Deciding that it was time I got more insight from a deep expert in the field, I spoke to Michelle Hill of Delight Consulting, one of TLC’s affiliates. Michelle is a Customer Experience Management expert who is passionate about the topic, and has great stories and insights to share.

Her first step was to classify me into one of four archetypes of customers – an Analyst / Driver (see figure below).

Social Style What do we want as customers?


Details, all of the details! We like organisation, structure and all of the facts


We like to win. We are competitive, decisive and want solutions right now
Amiable We enjoy relationships with others, getting to know others, speaking about families and friends. We do not enjoy conflict at all!
Expressive We are creative, outgoing and enthusiastic. We may exaggerate at times, but are typically spontaneous


Source: Merrill, D. W. and Reid, R. H. (1999)

I wasn’t sure if I liked this or not, as it certainly sounded as though it confirmed my status as a tetchy, difficult person to deal with! But as Michelle pointed out, a large proportion of business owners and executive managers are exactly this type of customer, and in fact while they may be quick to flag their displeasure, they do tend to be very clear on exactly what they expect, and what needs to be done to fix a problem. So in that regard, meeting or exceeding their expectations should be straightforward. (I felt a bit better after that).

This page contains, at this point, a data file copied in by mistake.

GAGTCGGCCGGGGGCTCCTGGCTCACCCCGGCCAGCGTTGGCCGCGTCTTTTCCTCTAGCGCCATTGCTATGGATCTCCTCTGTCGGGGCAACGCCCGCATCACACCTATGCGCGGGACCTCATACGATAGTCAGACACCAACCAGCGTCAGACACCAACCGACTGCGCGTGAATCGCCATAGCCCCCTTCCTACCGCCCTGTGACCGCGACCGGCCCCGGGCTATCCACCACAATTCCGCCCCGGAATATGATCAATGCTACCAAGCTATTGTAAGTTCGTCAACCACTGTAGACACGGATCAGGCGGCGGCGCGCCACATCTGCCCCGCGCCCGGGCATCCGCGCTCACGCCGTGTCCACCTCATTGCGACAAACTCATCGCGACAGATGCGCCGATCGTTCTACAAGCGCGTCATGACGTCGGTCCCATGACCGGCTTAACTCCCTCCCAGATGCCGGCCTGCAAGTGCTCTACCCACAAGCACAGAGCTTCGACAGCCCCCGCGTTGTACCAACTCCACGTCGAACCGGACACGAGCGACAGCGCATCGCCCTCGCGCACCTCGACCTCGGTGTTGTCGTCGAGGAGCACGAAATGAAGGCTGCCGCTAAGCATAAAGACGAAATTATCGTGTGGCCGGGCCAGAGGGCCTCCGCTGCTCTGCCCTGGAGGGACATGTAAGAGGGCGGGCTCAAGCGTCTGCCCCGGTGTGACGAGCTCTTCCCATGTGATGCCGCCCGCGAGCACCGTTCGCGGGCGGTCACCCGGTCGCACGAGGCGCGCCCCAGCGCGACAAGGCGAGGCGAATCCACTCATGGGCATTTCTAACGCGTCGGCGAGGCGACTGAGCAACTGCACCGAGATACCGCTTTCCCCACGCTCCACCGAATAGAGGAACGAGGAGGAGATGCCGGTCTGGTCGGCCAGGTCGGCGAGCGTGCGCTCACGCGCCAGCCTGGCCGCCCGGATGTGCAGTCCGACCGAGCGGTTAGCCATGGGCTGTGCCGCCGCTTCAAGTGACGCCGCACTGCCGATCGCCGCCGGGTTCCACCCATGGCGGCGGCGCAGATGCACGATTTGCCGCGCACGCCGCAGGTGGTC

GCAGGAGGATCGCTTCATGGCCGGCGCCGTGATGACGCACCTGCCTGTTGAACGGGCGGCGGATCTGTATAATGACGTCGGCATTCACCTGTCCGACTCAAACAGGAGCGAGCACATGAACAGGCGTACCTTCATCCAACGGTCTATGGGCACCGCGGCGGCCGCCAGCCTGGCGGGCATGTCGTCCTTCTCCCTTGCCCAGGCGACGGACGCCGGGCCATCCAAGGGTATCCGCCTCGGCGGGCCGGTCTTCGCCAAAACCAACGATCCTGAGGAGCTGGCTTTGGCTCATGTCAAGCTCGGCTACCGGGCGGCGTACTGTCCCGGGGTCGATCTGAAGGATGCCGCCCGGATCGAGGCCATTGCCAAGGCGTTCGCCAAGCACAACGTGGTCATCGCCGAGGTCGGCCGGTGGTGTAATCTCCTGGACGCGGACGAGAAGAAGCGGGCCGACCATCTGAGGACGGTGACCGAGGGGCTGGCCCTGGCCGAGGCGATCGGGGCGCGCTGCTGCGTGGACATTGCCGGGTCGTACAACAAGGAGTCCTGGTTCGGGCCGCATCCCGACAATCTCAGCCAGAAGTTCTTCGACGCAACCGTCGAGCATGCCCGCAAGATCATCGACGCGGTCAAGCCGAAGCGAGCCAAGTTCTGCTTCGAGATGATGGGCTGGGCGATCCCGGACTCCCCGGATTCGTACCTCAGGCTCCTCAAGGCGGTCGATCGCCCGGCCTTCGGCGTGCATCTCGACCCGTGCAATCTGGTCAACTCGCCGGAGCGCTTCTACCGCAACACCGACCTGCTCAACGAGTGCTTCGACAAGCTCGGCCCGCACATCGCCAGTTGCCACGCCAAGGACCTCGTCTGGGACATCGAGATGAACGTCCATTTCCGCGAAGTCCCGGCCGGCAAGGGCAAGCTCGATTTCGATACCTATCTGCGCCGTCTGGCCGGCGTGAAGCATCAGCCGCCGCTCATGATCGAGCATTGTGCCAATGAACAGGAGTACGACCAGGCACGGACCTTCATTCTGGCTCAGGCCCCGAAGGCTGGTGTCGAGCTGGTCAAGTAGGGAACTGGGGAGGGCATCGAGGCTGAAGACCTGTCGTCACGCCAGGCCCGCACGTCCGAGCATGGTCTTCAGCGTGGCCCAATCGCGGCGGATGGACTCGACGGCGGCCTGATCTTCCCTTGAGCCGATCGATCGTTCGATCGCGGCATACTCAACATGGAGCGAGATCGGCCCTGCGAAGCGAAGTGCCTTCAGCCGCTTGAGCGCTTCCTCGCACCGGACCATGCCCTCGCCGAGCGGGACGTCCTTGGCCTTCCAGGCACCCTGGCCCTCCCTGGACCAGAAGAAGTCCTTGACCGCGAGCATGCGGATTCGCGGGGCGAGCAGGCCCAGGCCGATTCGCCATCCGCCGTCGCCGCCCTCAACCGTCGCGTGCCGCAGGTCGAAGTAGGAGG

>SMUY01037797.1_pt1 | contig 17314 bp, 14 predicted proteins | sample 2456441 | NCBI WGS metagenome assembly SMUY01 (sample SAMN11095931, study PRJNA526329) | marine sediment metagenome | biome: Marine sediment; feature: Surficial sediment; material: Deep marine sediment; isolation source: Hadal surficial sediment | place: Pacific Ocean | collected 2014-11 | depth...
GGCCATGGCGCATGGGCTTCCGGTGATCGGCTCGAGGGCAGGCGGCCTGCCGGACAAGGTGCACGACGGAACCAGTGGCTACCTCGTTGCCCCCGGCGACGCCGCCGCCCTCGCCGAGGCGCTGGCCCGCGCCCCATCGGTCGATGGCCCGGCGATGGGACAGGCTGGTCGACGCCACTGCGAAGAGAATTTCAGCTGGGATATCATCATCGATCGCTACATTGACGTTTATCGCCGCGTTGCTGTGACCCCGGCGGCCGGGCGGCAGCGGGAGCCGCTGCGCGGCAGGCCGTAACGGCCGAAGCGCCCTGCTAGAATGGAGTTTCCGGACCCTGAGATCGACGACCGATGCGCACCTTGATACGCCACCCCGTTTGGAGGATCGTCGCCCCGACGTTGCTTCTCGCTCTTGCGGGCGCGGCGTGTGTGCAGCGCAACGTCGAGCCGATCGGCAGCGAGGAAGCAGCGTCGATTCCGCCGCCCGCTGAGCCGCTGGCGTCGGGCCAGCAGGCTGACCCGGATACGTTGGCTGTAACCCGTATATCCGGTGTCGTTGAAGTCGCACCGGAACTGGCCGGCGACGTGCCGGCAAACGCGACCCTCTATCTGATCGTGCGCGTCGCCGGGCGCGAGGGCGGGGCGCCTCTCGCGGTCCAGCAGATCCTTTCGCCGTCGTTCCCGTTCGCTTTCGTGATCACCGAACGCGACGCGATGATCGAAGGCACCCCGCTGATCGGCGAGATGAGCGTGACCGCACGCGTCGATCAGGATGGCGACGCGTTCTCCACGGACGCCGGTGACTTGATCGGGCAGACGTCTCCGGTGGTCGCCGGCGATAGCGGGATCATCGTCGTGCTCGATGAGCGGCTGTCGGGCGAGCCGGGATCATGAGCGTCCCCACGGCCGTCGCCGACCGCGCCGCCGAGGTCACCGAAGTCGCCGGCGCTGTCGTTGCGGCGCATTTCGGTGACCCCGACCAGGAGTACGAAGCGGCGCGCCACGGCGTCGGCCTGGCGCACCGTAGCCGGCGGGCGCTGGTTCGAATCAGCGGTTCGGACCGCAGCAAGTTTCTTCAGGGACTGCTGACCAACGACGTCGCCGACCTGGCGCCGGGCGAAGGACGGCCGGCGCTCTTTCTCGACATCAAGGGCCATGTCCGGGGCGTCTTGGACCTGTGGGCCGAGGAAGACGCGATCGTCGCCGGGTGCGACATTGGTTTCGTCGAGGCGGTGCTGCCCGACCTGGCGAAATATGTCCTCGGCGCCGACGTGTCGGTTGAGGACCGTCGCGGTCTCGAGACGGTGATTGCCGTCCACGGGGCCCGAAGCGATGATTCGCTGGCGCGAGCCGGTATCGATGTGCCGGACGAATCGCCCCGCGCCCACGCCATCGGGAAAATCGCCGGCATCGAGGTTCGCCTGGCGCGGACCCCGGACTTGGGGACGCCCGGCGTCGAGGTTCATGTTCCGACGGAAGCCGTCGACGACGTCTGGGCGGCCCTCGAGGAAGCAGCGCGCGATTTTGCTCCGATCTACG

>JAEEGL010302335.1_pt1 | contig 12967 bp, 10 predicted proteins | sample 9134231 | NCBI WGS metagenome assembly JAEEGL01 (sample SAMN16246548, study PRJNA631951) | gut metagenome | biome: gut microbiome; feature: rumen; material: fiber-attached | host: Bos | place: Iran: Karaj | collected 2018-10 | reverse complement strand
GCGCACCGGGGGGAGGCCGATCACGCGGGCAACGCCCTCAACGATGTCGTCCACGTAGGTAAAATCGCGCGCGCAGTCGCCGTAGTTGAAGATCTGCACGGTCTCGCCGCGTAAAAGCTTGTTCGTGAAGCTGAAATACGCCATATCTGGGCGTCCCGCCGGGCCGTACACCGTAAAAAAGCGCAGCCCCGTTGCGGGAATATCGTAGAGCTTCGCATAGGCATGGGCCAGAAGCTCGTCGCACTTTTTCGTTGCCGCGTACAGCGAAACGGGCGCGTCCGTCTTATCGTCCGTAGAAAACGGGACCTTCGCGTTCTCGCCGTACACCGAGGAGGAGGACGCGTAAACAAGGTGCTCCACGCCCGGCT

Michelle also shared another vital insight. “It can be really hard for people working within a business to understand what a customer might experience difficulty with, and why. When you’ve set up the four options in a Call centre menu, or created the company website, it’s all perfectly clear to you. It may not occur to you that the customer doesn’t use the same terminology for: a specific service (particularly where English often isn’t a customer’s first language), or to predict exactly what issues or questions a customer may be grappling with.”